I also felt the prices were quite reasonable. We had mains with sides, dessert and three bottles of wine, which ended up being about $60 each. The staff were varied in their approach and I can see how a reviewer who got the wrong staff might think them rude. A few were chatty and warm, others did their job and nothing more. Having said that, a table was procured very quickly for us, meals were a little slow but came out in a co-ordinated fashion and when we asked for one of the broccoli side dishes to come without anchovies (for me, the veggie) this was not a problem.

Simple yet delicious chocolate pear and pistachio cake at Rosa's

Simple yet delicious chocolate pear and pistachio cake at Rosa’s

I left Rosa’s warm, full and smiling – a genuine Italian experience I’d go back for many times.

P.S. – I’m also excited to let you know that I own northmelbournelife.com, so you can now find my blog at this much simpler domain name. Yay!

Rosa's Kitchen on Urbanspoon

Choco-ma-holic

I love Melbourne (quite obviously). I love lists. I also LOVE chocolate. So it was quite clear to me that today’s post was long overdue for my blog. Below are my top ten chocolate experiences in Melbourne, in no particular order. And yes, I am eating chocolate while I write this, it’s the only way.

1. Chocolate soufflé at Bistro Vue (see pic below). They bring this baby out on its own little purpose made dish. The waiter picks up a pot of melted dark chocolate, cuts a cross in the top of your soufflé and pours the molten chocolate into your soufflé. It’s just so light in texture, yet that sauce is so deeply dark.

2. Iced chocolate donut at Crumbs Bakery. This one is dangerously close to me, on Errol Street. The donut is super crispy on the outside and fluffy on the inside, with tonnes of sweet sticky chocolate icing on top. And, as an added bonus, it’s vegan and organic. Nice!

3. Pear and chocolate tart at Dolcetti. I could eat everything at Dolcetti. The baked caramel cheesecake is crazy-good. But this chocolate pear tart is something really special, a great combination made with love by beautiful Italian women.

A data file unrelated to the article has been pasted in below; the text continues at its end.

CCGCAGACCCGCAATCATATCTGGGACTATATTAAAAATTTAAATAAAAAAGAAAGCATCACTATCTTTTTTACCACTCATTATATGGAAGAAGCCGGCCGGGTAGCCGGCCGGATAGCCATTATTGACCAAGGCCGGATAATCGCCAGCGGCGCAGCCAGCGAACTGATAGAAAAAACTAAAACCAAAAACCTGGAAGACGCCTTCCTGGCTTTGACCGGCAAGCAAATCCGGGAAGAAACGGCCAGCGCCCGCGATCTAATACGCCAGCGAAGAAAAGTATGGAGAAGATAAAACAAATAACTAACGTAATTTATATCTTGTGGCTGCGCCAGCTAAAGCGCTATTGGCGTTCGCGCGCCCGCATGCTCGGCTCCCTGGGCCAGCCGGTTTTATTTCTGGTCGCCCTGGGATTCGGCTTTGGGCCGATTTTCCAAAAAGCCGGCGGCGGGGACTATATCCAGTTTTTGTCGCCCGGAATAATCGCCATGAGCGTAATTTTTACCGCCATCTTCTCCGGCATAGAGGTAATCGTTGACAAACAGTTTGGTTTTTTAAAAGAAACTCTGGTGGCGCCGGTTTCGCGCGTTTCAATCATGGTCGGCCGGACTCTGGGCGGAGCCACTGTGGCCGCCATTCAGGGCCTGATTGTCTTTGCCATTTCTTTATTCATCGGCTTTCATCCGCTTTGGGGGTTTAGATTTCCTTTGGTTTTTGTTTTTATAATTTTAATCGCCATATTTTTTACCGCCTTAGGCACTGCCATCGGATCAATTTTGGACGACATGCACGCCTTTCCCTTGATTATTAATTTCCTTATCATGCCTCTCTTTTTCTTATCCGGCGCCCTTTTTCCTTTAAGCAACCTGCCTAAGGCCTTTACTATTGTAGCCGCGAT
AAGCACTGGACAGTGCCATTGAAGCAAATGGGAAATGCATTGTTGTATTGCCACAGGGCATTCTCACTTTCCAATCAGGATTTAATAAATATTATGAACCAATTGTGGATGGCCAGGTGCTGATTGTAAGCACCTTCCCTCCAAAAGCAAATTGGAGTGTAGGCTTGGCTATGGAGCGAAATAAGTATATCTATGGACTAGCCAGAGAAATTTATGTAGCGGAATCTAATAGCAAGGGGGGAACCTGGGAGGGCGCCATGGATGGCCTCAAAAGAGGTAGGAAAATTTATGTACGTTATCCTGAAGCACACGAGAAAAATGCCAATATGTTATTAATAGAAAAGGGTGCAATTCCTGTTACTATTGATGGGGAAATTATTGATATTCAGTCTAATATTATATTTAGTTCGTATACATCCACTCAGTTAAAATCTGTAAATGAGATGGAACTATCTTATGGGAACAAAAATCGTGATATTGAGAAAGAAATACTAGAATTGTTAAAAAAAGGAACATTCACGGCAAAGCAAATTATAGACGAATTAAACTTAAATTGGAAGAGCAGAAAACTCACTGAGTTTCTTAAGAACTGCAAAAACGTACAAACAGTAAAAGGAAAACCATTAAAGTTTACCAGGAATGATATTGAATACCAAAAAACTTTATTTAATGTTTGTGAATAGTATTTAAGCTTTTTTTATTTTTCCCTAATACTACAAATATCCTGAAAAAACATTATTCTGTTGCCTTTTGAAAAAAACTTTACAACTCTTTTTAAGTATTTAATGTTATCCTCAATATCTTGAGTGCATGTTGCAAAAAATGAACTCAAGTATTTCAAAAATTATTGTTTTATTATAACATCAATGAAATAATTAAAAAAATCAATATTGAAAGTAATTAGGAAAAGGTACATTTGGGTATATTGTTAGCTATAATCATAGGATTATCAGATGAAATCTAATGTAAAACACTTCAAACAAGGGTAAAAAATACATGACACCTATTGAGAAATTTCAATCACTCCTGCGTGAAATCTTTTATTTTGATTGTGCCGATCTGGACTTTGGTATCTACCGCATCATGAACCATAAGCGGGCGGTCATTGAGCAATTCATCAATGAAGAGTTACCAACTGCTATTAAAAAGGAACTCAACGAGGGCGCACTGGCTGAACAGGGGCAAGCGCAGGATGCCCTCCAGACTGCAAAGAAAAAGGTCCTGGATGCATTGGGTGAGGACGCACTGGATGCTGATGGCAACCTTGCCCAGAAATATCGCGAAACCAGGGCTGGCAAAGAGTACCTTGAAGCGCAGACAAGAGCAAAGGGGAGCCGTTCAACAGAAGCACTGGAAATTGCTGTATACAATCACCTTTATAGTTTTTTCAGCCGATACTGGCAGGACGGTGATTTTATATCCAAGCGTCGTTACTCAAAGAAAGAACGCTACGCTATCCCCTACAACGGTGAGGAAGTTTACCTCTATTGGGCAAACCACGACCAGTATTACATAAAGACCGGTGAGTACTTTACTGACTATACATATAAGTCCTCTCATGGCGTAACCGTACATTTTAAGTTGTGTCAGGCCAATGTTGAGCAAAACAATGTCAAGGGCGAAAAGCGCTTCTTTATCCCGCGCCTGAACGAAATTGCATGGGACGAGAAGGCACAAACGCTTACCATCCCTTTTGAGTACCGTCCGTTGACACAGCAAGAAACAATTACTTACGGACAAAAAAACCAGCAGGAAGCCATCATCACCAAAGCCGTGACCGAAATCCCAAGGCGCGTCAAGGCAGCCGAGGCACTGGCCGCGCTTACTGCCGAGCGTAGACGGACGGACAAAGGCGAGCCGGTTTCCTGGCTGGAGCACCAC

4. Handmade chocolates at Koko Black. I’m sorry, I can’t choose just one flavour as my favourite (and neither should you).

5. Giant chocolate chip marshmallow cookie at Patricia. The coffee is a bit too cool for school (though apparently very good), but this giant cookie is chewy, gooey goodness with very large milk chocolate chips.

6. Chocolate passionfruit brownie at Le Petit Gateau. There’s brownie, there’s some sort of hazelnut crispy layer, there’s passionfruit mousse, there’s chocolate mousse, there’s dark chocolate ganache and there’s passionfruit gel. Not for the faint hearted. Definitely for me.

7. Cherry ripe bar at Haigh’s. Not very sophisticated, but so delicious and nostalgic.

8. Death by TimTam cocktail at The Carlton Yacht Club. I don’t even know if they make these any more. But they were amazing. Think of an alcoholic chocolate milkshake with a whole TimTam floating on the top, all served in a martini glass to make it feel a little bit classy. I was certainty not very classy after a couple of these!

9. Chocolate coated almonds at the Lindt Café. Personally I don’t like the ambience or the service much at the Lindt Café, but you can eat these delicious little morsels on the go.